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Monday, 6 August 2018

‘Fall Down Dead’ by Stephen Booth


Published by Sphere,
16 August 2018.
ISBN: 978-0-7515-6761-8
Having returned to Edendale Police station following a call out to a domestic stabbing to which the husband of the victim had immediately confessed, DI Ben Cooper  has barely sat himself down at his desk when news comes in of a group of walkers lost on Kinder Scout.

As well as being the highest point in the peak district and offering amazing views, Kinder Scout has also been responsible for many deaths over the years. It’s easy to get lost on it and, additionally, fog can descend very suddenly.  News comes in from the MRT, the Peak District Mountain Rescue Team which had been formed in the 1960’s when three young Rover Scouts had lost their lives on Kinder, that a party of twelve have been located. One casualty has been taken to hospital with a suspected broken ankle.  At this point one of the group say ‘Where’s Faith?’

Following an exhaustive search Faith’sbody is finally located at the foot of one of the highest rocks ‘Dead Woman’s Drop’.  Although Faith’s death could be accidental it is classed as an ‘unexplained death’ and the investigation falls to Ben. 

The New Trespassers walking Group, as Ben discovers they call themselves, was founded by Darius Roth, a relatively well-off chap who says he has links to a member of the original Kinder Mass Trespass of 1932.  After interviewing the members of the group Ben can’t imagine what they actually have in common. But as he pieces together what happened on Kinder Scout he becomes certain one them is a killer.

Meanwhile, what of DS Diane Fry, who has eventually managed to get transferred out of Edendale, a place she totally despised. Well suddenly finds herself summons to a meeting with The Professional Standards Department who deal with gross misconduct.  She racks her brains as to what she could possibly have done that has now returned to bite her. Could it be related to her sister who was at one time heavily into drugs?

Fall Down Dead is the 18th book in the series.  We met DC Ben Cooper and DC Diane Fry, who had been transferred to Edendale, in the first book Black Dog.  They come from very different backgrounds and from the off their relationship was prickly and at times quite difficult. While Ben had a happy and secure family background, Diane had the opposite. But long-time readers of this excellent series will know that all has not been plain sailing for Ben Cooper, he too has had his tragedies. Despite the ups and downs of their odd relationship, will Diane now turn to Ben in what could turn out to be catastrophic for her career, if it’s about what she suspects it might be?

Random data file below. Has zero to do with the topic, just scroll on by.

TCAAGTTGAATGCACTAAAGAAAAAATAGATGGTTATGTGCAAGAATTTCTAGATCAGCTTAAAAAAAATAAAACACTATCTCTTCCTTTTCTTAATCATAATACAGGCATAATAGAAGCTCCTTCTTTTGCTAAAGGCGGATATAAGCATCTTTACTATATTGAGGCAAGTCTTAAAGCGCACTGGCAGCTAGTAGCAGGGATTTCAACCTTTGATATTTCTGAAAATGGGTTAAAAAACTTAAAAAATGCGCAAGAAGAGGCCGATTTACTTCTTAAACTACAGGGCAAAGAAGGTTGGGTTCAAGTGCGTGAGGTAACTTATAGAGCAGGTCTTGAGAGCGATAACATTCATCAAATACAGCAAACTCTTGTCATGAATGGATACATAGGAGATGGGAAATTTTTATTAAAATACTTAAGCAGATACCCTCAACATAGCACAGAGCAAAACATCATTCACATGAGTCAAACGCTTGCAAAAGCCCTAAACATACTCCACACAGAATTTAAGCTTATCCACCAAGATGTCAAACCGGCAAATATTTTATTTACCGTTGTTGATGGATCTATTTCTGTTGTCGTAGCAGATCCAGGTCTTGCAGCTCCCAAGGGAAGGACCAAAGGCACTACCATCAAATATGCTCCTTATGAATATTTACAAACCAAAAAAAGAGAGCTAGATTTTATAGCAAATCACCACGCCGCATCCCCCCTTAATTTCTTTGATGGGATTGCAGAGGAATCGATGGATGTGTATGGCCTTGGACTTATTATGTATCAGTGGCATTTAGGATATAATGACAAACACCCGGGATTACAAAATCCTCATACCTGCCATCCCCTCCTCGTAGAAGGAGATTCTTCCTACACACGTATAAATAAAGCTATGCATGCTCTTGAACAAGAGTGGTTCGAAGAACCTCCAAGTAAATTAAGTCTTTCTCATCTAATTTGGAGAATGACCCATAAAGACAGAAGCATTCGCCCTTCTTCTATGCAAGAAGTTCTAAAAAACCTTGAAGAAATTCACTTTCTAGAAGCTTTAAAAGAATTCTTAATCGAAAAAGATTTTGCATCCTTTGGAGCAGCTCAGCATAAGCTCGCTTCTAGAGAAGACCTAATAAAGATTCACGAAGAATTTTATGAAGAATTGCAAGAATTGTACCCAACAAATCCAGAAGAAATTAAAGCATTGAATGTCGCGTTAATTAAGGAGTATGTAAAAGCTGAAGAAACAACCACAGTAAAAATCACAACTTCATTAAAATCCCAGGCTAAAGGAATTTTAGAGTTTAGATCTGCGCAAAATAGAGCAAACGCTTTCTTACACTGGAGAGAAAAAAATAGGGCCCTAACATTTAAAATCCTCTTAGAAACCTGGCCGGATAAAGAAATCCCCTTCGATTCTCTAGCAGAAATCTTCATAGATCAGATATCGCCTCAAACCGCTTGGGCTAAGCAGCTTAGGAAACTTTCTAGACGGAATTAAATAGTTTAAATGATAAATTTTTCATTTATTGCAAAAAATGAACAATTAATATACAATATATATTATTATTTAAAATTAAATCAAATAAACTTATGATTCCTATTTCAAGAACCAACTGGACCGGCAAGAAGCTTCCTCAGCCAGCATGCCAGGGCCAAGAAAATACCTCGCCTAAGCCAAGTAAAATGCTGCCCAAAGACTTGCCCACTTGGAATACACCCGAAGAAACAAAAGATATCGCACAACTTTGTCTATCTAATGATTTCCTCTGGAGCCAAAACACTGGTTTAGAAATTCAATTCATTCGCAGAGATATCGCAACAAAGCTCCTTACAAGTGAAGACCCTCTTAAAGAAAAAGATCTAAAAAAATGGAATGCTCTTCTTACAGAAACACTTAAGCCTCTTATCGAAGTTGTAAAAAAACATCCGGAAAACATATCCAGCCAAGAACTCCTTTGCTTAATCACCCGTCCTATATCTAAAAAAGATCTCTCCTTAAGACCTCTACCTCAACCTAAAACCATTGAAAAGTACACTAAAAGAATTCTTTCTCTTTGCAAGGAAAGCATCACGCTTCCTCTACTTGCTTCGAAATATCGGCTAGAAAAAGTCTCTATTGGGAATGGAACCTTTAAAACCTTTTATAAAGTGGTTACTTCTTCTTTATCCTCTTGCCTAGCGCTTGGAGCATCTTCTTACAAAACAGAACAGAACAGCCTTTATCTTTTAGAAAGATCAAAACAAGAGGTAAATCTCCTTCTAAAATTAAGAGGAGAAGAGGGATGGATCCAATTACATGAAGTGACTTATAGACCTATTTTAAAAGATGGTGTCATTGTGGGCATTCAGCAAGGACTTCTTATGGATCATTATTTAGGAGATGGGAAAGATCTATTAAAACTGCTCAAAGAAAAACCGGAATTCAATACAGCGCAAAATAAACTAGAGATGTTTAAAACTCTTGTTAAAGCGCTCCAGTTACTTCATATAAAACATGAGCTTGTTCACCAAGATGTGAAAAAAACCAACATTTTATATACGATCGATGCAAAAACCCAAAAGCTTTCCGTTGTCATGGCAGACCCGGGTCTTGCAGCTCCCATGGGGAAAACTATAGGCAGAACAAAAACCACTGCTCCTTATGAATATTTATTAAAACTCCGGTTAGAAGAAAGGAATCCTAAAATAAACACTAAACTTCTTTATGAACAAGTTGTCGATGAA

A compelling read with well-developed characters, one of the most forceful being the Peak District itself which is an atmospheric theme that runs through all the books in this renowned series. Equally fascinating was the way the background to the group of hikers was revealed, and eventually the killer was unmasked. But I didn’t guess who! Most highly recommended.
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 Lizzie Sirett

Stephen Booth was born in the English Pennine mill town of Burnley. He was brought up on the Lancashire coast at Blackpool, where he attended Arnold School. He began his career in journalism by editing his school magazine and wrote his first novel at the age of 12. After graduating from City of Birmingham Polytechnic (now Birmingham University), Stephen moved to Manchester to train as a teacher, but escaped from the profession after a terrifying spell as a trainee teacher in a big city comprehensive school.  Starting work on his first newspaper in Wilmslow, Cheshire, in 1974, Stephen was a specialist rugby union reporter, as well as working night shifts as a sub-editor on the Daily Express and The Guardian. This was followed by periods with local newspapers in Yorkshire, Nottinghamshire and Derbyshire. He was at various times Production Editor of the Farming Guardian magazine, Regional Secretary of the British Guild of Editors, and one of the UK's first qualified assessors for the NVQ in Production Journalism.  Freelance work began with rugby reports for national newspapers and local radio stations. Stephen has also had articles and photographs published in a wide range of specialist magazines, from Scottish Memories to Countrylovers Magazine, from Cat World to Canal and Riverboat, and one short story broadcast on BBC radio. In 1999, his writing career changed direction when, in rapid succession, he was shortlisted for the Dundee Bool Prize and the Crime Writers' Association Debut Dagger competition for new writers, then won the £5,000 Lichfield Prize for his unpublished novel The Only Dead Thing and signed a two-book contract with HarperCollins for a series of crime novels.  In 2000, Stephen's first published novel, Black Dog, marked the arrival in print of his best-known creations - two young Derbyshire police detectives, DC Ben Cooper and DS Diane Fry. Black Dog was the named by the London Evening Standard as one of the six best crime novels of the year - the only book on their list written by a British author. In the USA, it won the Barry Award for Best British Crime Novel. The second Cooper & Fry novel, Dancing with the Virgins, was shortlisted for the UK's top crime writing award, the Gold Dagger, and went on to win Stephen a Barry Award for the second year running.  The publication of Blind to the Bones that year resulted in Stephen winning the Crime Writers' Association's 'Dagger in the Library' Award, presented to the author whose books have given readers most pleasure. All the books are set in England's beautiful and atmospheric Peak District.





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